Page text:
LOOK! The Hurricane Kid fell down and made an absurdly hollowed hole! Because he’s a fat, clumsy hole making motherfucker!    



WITNESS! Providence is going to school some local tools with an old fashioned hustle. But ordinary hustling is for strippers and Paul Newman, oh no, he’ll win a wad of cash acting like a wad of fuck! 



BEHOLD! Milian and Palmer apparently reviewing the script:

“Hmmm, hee-hee, ahem! It says here we’re supposed to be funny in this scene!”

“Huh-hah-a-golly! Why start now!”

In this scene they were actually discussing the breakup of their partnership which the movie had never even established. This confusion would matter not. In short order the film flung us into the abyss of an ending I can only describe as “indescribably fucking horrible on all levels.”

The goofy, jack-assinine and even mildly incoherent…I used to love this kind of stupid shit but this shit was so stupid I must now be a stupider shit for having seen it all. I just watched the rhino birthing scene from Ace Ventura 2 and still found it highly amusing and recently re-watched Johnny Dangerously finding that it has similarly weathered time’s tempestuous tossings rather well. Sadly, I have noticed that some of what used to crack me up only disappoints me these days. Even master Mel can’t avoid it as Spaceballs simply isn’t as great as it used to be and History of the World: Part I is outright unwatchable. The aforementioned ¡Three Amigos! is another casualty of my changing tastes. Perhaps I would have laughed my ass off at Life is Tough, eh Providence? back in the day but as I saw it now, over four laborious viewing sessions, the only thing it gave my ass was interminable pain. Not one chortle, snigger or hee-haw in sight for either me or my buttocks.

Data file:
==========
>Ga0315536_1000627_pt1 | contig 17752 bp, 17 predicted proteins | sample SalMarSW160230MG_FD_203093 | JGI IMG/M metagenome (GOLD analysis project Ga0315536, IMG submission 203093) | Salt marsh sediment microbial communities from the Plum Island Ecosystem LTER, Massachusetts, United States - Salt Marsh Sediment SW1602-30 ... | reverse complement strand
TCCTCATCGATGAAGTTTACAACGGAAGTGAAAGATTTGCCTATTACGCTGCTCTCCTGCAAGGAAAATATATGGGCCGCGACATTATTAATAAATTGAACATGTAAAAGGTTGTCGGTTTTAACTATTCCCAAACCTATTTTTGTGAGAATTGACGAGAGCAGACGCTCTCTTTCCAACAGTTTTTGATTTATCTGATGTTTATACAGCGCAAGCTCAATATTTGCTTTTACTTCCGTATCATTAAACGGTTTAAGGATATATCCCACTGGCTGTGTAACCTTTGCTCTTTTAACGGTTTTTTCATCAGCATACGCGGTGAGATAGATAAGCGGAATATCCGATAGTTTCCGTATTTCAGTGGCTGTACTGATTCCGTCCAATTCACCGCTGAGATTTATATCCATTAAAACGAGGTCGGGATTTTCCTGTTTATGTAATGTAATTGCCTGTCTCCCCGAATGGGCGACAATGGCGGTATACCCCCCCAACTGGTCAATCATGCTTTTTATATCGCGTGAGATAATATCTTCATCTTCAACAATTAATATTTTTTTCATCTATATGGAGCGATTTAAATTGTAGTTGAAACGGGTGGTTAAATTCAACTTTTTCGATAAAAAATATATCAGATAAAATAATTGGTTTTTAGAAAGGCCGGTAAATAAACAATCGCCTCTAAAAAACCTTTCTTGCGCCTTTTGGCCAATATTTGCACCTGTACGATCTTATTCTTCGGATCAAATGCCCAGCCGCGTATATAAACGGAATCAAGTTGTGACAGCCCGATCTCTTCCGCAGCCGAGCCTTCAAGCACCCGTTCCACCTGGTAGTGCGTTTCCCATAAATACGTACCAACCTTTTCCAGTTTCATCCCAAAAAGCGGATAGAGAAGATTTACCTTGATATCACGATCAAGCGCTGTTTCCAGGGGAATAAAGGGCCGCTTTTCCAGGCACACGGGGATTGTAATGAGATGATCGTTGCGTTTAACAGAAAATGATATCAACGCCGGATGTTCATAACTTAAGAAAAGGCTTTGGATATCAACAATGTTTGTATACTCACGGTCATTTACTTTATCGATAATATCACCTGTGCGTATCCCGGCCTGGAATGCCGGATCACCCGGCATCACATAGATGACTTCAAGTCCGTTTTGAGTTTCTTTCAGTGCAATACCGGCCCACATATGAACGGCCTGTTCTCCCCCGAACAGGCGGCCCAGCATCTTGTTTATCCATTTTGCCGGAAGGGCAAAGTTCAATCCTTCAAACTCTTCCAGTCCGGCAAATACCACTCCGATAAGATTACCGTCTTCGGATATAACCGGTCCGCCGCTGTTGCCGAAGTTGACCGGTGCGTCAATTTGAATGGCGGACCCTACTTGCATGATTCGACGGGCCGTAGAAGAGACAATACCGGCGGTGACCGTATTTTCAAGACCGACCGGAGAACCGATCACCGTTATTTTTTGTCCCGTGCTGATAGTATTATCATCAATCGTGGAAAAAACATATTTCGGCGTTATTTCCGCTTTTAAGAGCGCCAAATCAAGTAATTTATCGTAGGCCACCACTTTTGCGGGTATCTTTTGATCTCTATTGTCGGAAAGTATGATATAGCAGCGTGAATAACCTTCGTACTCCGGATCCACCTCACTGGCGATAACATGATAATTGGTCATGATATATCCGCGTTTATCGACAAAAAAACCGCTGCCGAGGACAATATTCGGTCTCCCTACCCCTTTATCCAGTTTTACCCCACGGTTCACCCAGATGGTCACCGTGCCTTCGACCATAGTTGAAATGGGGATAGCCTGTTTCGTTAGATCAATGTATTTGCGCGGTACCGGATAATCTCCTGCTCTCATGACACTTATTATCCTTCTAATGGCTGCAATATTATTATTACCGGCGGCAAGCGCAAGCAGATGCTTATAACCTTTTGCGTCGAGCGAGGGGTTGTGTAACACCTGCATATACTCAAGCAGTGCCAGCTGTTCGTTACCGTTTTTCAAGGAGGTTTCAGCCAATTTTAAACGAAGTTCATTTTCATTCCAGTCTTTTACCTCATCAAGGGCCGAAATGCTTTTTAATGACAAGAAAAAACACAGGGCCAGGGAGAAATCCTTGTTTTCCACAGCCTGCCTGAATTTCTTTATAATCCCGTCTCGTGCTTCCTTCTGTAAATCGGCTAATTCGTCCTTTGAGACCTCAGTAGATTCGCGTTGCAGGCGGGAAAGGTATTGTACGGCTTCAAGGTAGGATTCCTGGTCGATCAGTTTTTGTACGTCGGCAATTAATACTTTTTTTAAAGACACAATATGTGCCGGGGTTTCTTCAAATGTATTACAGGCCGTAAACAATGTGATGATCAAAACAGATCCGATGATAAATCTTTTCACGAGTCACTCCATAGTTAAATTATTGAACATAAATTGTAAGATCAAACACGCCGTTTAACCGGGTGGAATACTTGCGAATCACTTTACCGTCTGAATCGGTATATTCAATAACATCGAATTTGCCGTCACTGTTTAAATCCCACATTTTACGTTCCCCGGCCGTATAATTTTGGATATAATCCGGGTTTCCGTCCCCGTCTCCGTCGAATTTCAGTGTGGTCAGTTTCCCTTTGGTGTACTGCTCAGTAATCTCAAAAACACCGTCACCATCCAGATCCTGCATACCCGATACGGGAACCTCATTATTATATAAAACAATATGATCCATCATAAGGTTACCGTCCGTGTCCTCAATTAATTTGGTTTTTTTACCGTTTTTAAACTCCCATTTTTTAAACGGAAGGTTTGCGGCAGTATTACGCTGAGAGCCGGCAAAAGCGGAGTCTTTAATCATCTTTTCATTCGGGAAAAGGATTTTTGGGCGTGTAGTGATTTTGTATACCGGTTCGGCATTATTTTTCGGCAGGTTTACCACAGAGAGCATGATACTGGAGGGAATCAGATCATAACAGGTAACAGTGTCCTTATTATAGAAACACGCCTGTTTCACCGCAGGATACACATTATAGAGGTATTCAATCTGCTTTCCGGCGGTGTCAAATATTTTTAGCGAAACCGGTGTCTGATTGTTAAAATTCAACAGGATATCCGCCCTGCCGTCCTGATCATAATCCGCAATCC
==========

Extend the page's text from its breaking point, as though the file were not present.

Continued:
1 round in the cylinder for Life is Tough, eh Providence? There is a time for everything. The time for laughing along with this movie has long since passed. It was off-putting the way modern convention culture is. This movie is the dude who pairs goggles with any costume and declares himself “steampunk” (a fuck), this movie is the cosplayer who never breaks character (a bigger fuck), this movie is that person attending a convention who looks down, often past his neckbeard, on all others as if he’s not a nerd like the rest of us (the biggest fuck of them all!)

The only redeeming thing to come out of this movie will be next week’s surprising review. Can’t spoil it right now amigos so y’all have to come on back then ya hear? Just keep your distance from Providence in the meantime. 

I guarantee it’ll be a happier ride for you if you do.

Western Watchins #120



If you ever watched Jaws 4: The Revenge and wondered if it could have been a better movie had a buffalo been chasing Ellen Brody around the Bahamas instead of a tired rubber shark, then 1977’s highest grossing film about a white buffalo (entitled The White Buffalo) might be just the kind of film about which you were wondering. This time around, the tortured soul tormented by an animatronic asshole animal is none other than Charles Bronson. Death Wish minus one architect vigilante and plus one inexplicably demonic bison is basically this movie.